Springtime in Washington
, including pictures from the new World War II memorial on the Mall, from INDC Journal. It's enough to make one want to call in sick and spend an afternoon wandering around beneath the blossoms... and those with allergies won't even need to fake an illness. Not that I
would do that, mind you, as I am dedicated to my job.
"Ecoutez et repitez: francais est ma langue preferee.
Actually, the interesting part is not that 69 per cent want to do business in English, but that of the rest, more wanted to do business in German than in French. The Habsburgs shall rise again! (via Merde in France
Why can I never leave a contest unentered
? But it involved books, and perhaps my all-time favorite book is "1066 and All That
" by W.C. Sellar and R.J. Yeatman. At least at this site I can use more than twenty-five words to talk about it.
"1066 and All That" gives you all the British history you can remember, as you remember it. Or at least, as you would remember it if you had gone to a public school back when Britain was Top Nation and you had had a proper education. The book perfectly captures the attitudes of the time when the British were known for their stiff upper lips and not for soccer hooligans.
There's a website with the first chapters of the book on line. Have a look
Some of my favorite parts:
"CHAPTER I: Caesar Invades Britain
The first date* in English History is 55 b.c., in which year Julius Caesar (the memorable Roman Emperor) landed, like all other successful invaders of these islands, at Thanet. This was in the Olden Days, when the Romans were top nation on account of their classical education, etc.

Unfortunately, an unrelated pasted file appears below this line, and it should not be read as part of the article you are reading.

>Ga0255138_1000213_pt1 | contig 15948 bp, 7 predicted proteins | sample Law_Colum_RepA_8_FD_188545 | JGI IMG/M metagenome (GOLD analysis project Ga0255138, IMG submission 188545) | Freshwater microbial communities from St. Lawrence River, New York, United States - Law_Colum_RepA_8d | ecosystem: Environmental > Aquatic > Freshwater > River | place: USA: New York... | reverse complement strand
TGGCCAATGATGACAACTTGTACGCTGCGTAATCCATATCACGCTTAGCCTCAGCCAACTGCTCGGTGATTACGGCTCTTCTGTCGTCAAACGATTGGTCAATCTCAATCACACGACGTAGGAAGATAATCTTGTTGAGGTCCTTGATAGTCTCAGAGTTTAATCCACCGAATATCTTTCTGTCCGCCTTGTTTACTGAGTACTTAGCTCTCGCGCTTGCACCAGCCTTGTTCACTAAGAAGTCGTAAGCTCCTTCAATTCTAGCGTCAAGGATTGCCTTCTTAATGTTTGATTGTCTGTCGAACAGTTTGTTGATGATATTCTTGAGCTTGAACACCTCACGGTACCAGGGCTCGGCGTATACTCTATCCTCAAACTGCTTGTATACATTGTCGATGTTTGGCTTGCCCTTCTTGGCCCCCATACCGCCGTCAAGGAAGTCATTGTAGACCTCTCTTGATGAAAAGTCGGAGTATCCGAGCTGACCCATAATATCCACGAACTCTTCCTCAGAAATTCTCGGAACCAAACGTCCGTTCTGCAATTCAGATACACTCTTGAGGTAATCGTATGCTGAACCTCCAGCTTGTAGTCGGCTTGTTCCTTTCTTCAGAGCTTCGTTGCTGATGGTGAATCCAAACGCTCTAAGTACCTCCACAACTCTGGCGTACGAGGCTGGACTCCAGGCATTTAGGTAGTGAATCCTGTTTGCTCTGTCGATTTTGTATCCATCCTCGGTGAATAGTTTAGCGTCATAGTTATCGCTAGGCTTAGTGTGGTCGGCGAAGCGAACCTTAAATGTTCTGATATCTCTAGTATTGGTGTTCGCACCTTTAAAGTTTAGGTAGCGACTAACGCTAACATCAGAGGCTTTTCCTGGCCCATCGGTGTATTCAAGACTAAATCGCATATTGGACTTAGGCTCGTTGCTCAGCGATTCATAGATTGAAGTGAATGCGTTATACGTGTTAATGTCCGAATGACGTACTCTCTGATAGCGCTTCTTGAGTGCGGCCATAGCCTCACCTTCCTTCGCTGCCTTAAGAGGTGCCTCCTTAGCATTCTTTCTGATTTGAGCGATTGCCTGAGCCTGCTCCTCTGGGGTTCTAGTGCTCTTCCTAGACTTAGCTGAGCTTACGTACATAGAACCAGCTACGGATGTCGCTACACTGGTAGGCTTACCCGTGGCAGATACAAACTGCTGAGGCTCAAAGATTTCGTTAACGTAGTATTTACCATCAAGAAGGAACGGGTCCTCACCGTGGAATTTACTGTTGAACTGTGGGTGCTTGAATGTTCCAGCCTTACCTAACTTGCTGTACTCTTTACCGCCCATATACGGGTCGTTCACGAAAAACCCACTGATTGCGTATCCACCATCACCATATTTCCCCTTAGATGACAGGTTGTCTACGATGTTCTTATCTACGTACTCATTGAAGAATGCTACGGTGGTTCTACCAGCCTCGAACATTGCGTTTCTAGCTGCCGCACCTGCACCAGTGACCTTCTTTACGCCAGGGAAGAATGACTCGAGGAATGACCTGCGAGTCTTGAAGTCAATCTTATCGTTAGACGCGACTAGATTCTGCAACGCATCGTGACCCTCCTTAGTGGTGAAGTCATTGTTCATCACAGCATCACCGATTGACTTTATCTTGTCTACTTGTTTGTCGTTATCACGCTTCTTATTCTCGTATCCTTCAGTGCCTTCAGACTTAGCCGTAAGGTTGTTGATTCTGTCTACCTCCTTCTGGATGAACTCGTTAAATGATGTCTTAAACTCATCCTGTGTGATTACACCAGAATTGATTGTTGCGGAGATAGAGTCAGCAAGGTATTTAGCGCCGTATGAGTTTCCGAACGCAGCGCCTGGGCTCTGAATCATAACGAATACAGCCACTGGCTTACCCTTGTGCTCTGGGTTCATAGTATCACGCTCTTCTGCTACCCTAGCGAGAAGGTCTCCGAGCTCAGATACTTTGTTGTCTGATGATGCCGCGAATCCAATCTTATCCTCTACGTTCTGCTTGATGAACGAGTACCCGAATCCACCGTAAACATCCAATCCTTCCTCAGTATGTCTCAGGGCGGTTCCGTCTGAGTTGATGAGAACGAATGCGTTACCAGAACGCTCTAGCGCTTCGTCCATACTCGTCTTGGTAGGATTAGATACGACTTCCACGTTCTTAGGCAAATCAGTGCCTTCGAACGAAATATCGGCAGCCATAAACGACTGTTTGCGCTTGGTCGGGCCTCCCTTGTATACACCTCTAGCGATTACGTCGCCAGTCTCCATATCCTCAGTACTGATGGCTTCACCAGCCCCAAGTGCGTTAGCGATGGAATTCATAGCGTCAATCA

*For the other date see Chapter 11, William the Conqueror
Julius Caesar advanced very energetically, throwing his cavalry several thousands of paces over the River Flumen; but the Ancient Britons, though all well over military age, painted themselves true blue, or wood, and fought as heroically under their dashing queen, Woadicea, as they did later in thin red lines under their good queen, Victoria.
Julius Caesar was therefore compelled to invade Britain again the following year (54 b.c., not 56, owing to the peculiar Roman method of counting), and having defeated the Ancient Britons by unfair means, such as battering-rams, tortoises, hippocausts, centipedes, axes, and bundles, set the memorable Latin sentence, 'Veni, Vidi, Vici', which the Romans, who were all very well educated, construed correctly.
The Britons, however, who of course still used the old pronunciation, understanding him to have called them 'Weeny, Weedy, and Weaky', lost heart and gave up the struggle, thinking that he had already divided them All into Three Parts."
"CHAPTER 3: The Conversion of England
Noticing some fair-haired children in the slave market one morning, Pope Gregory, the memorable Pope, said (in Latin), 'What are those ?' and on being told that they were Angels, made the memorable joke — 'Non Angli, sed Angeli' ('not Angels, but Anglicans') and commanded one of his Saints called St Augustine to go and convert the rest."
"Alfred noticed that the Danes had very long ships, so he built a great many more much longer ones, thus cleverly founding the British Navy. From that time onwards foreigners, who, unlike the English, do not prefer to fight against long odds, seldom attacked the British Navy. Hence the important International Law called the Rule Britannia, technically known as the Freedom of the Seas."